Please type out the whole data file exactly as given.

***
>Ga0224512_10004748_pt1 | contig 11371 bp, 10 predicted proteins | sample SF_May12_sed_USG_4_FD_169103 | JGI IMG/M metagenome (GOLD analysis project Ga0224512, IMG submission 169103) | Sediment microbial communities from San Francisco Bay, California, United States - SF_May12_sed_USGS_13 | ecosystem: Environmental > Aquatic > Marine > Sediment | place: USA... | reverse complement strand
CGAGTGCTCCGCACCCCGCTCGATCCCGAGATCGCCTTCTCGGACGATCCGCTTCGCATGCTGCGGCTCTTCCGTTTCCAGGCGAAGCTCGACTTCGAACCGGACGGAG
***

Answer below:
>Ga0224512_10004748_pt1 | contig 11371 bp, 10 predicted proteins | sample SF_May12_sed_USG_4_FD_169103 | JGI IMG/M metagenome (GOLD analysis project Ga0224512, IMG submission 169103) | Sediment microbial communities from San Francisco Bay, California, United States - SF_May12_sed_USGS_13 | ecosystem: Environmental > Aquatic > Marine > Sediment | place: USA... | reverse complement strand
CGAGTGCTCCGCACCCCGCTCGATCCCGAGATCGCCTTCTCGGACGATCCGCTTCGCATGCTGCGGCTCTTCCGTTTCCAGGCGAAGCTCGACTTCGAACCGGACGGAG